Ensembling neural networks: Many could be better than all☆
Artificial Intelligence 137 (2002) 239-263，-0001，（）：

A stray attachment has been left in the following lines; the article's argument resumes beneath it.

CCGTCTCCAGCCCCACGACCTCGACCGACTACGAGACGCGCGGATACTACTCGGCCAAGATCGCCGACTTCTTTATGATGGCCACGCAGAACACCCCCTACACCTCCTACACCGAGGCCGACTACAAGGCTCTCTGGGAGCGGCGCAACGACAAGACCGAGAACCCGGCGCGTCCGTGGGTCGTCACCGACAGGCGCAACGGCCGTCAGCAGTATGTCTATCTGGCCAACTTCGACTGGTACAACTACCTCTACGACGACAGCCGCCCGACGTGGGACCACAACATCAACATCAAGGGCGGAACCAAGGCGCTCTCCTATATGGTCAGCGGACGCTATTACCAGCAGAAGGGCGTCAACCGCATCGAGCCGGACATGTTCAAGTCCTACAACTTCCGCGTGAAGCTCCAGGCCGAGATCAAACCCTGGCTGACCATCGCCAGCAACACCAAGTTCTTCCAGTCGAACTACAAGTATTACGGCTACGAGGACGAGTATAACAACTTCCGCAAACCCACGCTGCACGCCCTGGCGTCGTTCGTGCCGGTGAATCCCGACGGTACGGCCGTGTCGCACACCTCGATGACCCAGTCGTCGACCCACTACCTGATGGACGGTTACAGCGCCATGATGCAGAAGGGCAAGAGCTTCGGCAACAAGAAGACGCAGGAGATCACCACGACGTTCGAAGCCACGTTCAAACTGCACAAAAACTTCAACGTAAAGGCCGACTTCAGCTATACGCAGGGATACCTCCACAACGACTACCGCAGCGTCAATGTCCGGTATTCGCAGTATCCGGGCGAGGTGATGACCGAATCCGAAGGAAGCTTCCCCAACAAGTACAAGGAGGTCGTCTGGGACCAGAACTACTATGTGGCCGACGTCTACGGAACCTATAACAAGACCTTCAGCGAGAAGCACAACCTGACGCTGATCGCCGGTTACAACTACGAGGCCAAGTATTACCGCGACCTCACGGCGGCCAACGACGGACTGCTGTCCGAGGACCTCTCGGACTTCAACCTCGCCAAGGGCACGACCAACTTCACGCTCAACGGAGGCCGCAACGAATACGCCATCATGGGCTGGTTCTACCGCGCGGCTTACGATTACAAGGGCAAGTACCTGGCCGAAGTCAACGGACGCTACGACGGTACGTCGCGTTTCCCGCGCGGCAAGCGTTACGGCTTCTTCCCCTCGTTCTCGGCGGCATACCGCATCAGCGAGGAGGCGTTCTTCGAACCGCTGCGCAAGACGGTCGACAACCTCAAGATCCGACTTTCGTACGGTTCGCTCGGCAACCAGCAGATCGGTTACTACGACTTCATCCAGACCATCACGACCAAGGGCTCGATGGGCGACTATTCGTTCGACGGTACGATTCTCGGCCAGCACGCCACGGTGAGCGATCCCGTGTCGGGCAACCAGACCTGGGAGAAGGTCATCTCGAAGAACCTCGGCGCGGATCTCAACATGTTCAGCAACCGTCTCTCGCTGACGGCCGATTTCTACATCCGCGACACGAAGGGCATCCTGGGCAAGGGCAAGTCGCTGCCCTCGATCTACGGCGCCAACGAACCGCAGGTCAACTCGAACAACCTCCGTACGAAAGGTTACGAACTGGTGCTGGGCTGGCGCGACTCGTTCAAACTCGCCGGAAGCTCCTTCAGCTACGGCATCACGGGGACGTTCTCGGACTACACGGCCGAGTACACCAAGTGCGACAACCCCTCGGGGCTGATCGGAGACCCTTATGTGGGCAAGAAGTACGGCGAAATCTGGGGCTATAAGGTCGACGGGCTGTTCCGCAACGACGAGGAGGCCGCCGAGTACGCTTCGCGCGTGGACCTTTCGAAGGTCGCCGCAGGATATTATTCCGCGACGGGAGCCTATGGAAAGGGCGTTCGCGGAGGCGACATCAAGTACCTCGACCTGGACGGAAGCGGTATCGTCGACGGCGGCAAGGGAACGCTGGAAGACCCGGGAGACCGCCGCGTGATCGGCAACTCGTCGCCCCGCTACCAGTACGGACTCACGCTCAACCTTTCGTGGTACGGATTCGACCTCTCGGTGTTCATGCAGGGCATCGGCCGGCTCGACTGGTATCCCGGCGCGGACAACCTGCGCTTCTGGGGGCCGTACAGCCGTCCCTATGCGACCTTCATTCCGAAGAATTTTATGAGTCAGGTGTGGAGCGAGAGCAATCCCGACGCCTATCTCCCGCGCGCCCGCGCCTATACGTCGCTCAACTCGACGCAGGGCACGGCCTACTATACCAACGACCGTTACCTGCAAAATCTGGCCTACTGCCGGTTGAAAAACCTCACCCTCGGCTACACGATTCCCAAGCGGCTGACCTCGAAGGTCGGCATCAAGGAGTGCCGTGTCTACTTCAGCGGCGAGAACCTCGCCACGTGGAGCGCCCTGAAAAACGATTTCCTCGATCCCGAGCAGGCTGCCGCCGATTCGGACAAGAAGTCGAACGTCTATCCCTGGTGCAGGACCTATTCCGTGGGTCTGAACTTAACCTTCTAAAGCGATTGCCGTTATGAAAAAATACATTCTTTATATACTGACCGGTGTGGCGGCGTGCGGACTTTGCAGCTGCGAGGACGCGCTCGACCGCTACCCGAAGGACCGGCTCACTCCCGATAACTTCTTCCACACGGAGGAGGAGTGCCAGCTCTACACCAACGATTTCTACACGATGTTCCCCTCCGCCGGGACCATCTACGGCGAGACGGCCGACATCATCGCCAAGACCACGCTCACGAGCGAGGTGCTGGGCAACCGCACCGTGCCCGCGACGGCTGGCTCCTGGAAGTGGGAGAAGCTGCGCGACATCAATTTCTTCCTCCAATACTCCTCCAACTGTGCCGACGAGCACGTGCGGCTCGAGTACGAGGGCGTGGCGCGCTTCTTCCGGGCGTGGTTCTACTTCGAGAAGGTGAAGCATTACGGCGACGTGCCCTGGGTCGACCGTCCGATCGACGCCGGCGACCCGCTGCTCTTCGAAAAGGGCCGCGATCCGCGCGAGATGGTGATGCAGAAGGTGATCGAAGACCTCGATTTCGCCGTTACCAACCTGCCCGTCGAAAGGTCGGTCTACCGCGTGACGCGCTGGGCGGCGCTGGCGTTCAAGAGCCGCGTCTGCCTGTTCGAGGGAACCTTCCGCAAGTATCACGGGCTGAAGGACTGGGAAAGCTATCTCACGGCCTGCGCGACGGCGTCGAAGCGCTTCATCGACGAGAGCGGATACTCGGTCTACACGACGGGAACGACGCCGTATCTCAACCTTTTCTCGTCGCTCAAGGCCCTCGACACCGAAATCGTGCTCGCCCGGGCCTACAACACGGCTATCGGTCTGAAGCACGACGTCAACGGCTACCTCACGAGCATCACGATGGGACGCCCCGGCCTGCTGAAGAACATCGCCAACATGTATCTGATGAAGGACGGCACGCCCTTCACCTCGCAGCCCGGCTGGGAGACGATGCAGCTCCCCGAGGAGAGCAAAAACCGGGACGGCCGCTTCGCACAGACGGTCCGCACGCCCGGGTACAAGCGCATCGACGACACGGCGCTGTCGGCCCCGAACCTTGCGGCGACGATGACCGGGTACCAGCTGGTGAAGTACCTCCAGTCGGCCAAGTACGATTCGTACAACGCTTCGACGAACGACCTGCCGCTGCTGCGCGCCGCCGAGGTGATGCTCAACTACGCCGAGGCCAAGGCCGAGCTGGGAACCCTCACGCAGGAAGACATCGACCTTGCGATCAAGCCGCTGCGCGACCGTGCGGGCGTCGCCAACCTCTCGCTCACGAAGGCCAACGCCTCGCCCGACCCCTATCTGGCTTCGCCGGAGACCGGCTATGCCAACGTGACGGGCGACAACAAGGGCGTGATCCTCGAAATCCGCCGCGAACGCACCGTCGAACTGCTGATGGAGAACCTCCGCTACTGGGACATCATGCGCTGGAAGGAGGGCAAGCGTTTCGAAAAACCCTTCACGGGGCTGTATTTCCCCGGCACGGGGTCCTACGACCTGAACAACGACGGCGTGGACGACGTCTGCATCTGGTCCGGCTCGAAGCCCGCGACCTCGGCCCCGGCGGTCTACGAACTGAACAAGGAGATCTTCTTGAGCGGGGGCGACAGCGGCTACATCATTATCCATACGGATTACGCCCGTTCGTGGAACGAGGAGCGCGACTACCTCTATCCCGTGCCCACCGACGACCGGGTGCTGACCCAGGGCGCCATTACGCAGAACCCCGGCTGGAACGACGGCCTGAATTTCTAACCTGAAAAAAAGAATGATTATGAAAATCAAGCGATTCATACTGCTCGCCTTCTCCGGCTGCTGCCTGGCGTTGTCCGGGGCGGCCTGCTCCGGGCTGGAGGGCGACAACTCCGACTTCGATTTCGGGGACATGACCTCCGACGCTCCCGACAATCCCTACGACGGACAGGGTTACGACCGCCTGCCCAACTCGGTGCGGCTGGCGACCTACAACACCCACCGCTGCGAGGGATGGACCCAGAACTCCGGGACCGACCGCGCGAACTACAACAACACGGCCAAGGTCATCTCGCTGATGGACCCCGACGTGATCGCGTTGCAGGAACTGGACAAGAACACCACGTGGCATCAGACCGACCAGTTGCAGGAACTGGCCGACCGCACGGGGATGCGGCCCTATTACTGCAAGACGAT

Neural network ensemble is a learning paradigm where many neural networks are jointly used to solve a problem. In this paper, the relationship between the ensemble and its component neural networks is analyzed from the context of both regression and classification, which reveals that it may be better to ensemble many instead of all of the neural networks at hand. This result is interesting because at present, most approaches ensemble all the available neural networks for prediction. Then, in order to show that the appropriate neural networks for composing an ensemble can be effectively selected from a set of available neural networks, an approach named GASEN is presented. GASEN trains a number of neural networks at first. Then it assigns random weights to those networks and employs genetic algorithm to evolve the weights so that they can characterize to some extent the fitness of the neural networks in constituting an ensemble. Finally it selects some neural networks based on the evolved weights to make up the ensemble. A large empirical study shows that, compared with some popular ensemble approaches such as Bagging and Boosting, GASEN can generate neural network ensembles with far smaller sizes but stronger generalization ability. Furthermore, in order to understand the working mechanism of GASEN, the bias-variance decomposition of the error is provided in this paper, which shows that the success of GASEN may lie in that it can significantly reduce the bias as well as the variance.
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